With bleak economic news dominating the headlines, the IFIs are gaining prominence but also attracting renewed criticism. We cover the political response to the financial crisis, the IMF’s lending programmes (see Update 64), the World Bank’s boost in lending (see Update 64 on Bank lending and IFC lending) and reform of the international architecture (At Issue).
In the wake of a November summit (see Update 63) of the G20 leaders, a grouping of roughly the largest 20 economies in the world, an international work programme of financial reform is taking shape. But the ambition of the discussions will be dependant on both how vocal citizens become and the depth of the economic gloom.
The next G20 leaders’ summit is planned for 2 April in London. It will be preceeded by a specially planned G20 finance ministers meeting in mid-March in Sussex, UK. Britain is the 2009 host country for the G20, which is usually a process only involving finance ministries. The G20 finance ministers’ meeting is normally scheduled for November, but because of the extraordinary circumstances it is expected that several meetings of finance ministers will occur this year.
The meeting in London is increasingly being billed as the “London Summit” rather than a G20 summit, because some rich country governments are worried about the G20 supplanting the G7 as the forum for global economic decision-making.
The G20 working groups tasked with making proposals for financial and economic architecture reform have been announced, covering: accounting regulations and transparency; international cooperation on financial regulation; reforming the IMF; and reforming the World Bank and other multilateral development banks. Each working group is co-chaired by officials from a developing and a developed country. The full composition of the working groups has not been made public. The groups will issue their recommendations to the finance ministers at the March meeting. Inside information indicates that consensus on financial regulation is only likely on narrow changes.
The parallel process initiated by the United Nations General Assembly president Manuel D’Escoto (see Update 63 ) is also under way. The UN commission, chaired by former World Bank chief economist Joseph Stiglitz, also has four working groups – on regulation, multilateral issues, macro-economic issues and reforming the global financial architecture. It met at the beginning of January and issued its first recommendations. They noted the deficiencies in the actions taken so far by developed countries and the need to learn lessons from countries that have avoided instability. A second meeting is planned in early March in Geneva.
More money for the IMF?
The UN commission pointed out the “large asymmetries in global economic policies” and called it “imperative that developing countries be provided with funds to enable them to undertake … policies, to stimulate their economies, to provide social protection, and to ensure a flow of liquidity to their firms.” It was also careful to demand that the money “be provided without the usual conditionalities, especially those that force these countries to pursue pro-cyclical policies or to adopt the kinds of monetary and regulatory policies which contributed to the current crisis.”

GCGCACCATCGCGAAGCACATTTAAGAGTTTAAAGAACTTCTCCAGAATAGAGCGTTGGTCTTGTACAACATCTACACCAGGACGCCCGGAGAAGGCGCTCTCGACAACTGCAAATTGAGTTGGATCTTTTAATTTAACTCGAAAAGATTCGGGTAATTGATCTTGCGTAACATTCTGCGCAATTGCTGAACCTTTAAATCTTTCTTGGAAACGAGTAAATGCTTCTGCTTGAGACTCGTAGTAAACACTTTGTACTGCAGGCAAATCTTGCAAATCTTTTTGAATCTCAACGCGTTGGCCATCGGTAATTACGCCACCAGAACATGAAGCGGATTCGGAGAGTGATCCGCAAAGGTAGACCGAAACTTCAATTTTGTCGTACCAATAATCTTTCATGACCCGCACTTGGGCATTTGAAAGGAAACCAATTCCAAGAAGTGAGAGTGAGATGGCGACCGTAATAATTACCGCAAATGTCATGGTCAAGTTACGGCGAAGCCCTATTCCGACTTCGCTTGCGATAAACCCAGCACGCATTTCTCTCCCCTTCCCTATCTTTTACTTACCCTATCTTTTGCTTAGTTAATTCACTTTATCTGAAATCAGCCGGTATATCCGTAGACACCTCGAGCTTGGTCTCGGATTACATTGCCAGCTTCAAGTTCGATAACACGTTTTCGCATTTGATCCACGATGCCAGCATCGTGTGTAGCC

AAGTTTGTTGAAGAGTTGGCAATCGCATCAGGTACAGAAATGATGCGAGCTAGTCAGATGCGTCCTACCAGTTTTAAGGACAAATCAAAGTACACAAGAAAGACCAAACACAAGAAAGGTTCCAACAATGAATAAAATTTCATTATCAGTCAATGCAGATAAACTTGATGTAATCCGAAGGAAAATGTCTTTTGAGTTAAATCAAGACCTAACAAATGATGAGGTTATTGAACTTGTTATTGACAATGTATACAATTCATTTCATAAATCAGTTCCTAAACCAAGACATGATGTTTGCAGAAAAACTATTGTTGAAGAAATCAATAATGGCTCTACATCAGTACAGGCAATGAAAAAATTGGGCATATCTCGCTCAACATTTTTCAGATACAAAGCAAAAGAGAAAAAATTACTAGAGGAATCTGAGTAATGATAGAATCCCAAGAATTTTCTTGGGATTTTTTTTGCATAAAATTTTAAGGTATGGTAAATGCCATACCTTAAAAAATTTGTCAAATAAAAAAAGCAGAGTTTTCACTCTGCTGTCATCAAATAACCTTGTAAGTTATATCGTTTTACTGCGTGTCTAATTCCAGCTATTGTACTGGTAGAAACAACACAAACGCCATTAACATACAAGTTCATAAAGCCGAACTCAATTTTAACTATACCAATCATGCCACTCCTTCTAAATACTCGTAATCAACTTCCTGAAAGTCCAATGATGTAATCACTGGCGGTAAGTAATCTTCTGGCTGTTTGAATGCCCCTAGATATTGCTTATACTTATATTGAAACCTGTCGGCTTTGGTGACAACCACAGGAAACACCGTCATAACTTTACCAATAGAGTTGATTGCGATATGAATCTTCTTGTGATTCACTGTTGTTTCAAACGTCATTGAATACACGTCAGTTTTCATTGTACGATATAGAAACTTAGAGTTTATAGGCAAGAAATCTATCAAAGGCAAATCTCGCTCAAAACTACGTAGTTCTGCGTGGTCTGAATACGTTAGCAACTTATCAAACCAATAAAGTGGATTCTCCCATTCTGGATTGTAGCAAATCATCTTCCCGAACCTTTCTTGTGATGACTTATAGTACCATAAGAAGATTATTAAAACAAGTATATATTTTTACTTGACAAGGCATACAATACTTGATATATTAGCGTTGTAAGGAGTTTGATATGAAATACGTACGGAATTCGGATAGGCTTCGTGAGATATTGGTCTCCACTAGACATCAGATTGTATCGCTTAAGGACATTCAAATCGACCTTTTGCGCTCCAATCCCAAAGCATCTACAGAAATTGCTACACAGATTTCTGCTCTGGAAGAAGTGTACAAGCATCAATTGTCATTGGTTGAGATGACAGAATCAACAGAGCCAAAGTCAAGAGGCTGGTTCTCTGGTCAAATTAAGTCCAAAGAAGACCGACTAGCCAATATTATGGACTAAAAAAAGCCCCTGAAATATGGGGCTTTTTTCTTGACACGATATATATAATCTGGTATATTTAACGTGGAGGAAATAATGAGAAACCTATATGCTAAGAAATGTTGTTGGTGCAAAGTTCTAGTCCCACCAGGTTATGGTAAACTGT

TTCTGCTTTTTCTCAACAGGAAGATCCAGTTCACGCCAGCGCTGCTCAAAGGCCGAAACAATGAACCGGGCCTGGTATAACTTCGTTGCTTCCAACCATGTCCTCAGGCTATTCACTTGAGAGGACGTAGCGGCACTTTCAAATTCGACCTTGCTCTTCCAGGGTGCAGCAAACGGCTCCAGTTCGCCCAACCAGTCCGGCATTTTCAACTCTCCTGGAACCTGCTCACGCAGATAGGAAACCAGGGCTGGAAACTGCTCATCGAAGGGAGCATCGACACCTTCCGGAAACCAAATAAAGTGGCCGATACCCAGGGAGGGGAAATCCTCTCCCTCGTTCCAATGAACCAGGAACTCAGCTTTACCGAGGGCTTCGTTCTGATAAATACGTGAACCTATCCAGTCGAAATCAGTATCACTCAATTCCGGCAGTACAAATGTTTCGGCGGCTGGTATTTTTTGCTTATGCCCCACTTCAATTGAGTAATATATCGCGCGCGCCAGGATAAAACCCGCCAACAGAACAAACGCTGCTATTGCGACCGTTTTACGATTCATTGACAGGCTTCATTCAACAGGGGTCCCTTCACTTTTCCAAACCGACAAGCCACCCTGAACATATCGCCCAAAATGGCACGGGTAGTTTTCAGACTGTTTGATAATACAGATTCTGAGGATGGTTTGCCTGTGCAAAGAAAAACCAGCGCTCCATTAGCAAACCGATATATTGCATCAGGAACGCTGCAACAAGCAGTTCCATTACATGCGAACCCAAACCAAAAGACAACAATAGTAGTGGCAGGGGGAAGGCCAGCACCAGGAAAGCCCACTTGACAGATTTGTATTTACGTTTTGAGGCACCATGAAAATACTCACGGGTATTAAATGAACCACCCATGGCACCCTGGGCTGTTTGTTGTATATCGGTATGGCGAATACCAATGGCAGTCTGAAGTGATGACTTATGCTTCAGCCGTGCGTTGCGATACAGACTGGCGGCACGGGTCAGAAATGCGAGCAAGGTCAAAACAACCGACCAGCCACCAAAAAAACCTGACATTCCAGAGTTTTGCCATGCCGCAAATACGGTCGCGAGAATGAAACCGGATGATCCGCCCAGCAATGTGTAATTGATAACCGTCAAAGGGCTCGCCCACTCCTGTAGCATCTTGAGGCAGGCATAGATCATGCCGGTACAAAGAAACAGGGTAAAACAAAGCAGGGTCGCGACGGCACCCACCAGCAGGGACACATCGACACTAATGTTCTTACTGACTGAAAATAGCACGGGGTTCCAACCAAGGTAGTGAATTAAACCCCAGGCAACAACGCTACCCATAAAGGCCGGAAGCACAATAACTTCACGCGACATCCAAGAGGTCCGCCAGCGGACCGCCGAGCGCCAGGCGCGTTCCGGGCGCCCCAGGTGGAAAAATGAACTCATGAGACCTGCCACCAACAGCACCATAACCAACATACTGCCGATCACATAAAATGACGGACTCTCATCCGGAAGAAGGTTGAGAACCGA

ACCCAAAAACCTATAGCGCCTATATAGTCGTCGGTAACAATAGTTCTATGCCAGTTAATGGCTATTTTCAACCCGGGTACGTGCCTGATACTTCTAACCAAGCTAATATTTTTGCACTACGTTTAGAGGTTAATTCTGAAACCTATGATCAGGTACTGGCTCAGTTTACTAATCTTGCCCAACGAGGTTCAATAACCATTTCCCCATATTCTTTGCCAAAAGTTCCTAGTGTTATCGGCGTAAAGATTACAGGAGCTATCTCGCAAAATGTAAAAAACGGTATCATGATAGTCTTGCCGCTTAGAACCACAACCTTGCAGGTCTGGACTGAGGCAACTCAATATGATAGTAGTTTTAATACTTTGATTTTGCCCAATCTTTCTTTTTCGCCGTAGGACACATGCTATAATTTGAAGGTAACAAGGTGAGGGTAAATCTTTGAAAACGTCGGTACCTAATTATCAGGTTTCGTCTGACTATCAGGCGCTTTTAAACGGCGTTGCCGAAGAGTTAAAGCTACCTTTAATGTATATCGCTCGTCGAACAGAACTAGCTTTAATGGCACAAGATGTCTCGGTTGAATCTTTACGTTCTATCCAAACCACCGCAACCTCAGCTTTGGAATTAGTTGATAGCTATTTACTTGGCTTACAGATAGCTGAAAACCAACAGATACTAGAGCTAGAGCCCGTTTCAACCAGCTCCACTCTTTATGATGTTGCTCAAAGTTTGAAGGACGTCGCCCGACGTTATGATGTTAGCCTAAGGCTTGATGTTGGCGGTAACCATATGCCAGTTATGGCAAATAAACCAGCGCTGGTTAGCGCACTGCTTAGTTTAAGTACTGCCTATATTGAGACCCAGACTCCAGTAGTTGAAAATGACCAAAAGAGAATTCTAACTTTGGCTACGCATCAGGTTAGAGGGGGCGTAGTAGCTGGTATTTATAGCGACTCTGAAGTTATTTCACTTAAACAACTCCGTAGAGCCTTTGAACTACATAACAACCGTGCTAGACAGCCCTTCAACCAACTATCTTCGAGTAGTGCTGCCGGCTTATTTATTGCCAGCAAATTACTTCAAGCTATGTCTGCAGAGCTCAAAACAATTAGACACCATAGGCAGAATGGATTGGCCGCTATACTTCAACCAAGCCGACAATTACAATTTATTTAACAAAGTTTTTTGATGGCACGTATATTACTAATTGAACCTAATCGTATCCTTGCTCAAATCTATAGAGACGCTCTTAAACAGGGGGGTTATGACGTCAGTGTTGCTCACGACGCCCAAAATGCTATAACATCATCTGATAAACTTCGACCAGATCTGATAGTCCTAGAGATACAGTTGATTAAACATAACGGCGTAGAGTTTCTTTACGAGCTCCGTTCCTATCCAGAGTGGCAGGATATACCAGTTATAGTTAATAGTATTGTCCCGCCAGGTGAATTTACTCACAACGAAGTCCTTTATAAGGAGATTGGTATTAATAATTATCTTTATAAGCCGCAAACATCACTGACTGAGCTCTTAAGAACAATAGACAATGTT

The IMF has already agreed nearly $50 billion in loans but with heavy conditionality (see Update 64). That leaves the Fund with only $200 billion in available capital, plus another $100 billion that Japan agreed to lend it. IMF managing director Dominique Strauss-Kahn admitted that the IMF might need an injection of capital: “If in six months from now the crisis has worsened and many other of our members need our help, the demand may be above what we have.” The IMF deputy managing director, John Lipsky, indicated that the IMF wanted to raise its available resources up to $500 billion. The G20 is likely to announce an increase in IMF resources, though it is not yet clear where these will come from.
It’s the power, stupid
Everyone seems to agree – from African finance ministers and the UN financing for development process, to US president Barack Obama – that one element of any reform must be IMF governance.
A coalition of 15 mostly US-based academics wrote to the new US treasury secretary Timothy Geithner at the end of January calling the IMF governance reforms of 2008 (see Update 60) “inadequate particularly in light of the ongoing global economic and financial crisis.” They urged Geithner and Congress to “reopen the package starting in discussions with other governments in advance of the meeting of G20.”
But even broad agreement that global governance is problematic has not led to discussions on international reform being democratic or open. Civil society organisations in several statements and letters have condemned the G20 process for being exclusive and secretive. Biaggio Bossone, a former Italian IMF executive director, noted the legitimacy of the original Bretton Woods agreement. “It is fundamental that world leaders walk the same path that was traced in Bretton Woods precisely not to leave anyone out. They need to renew that same obligation to engage all.”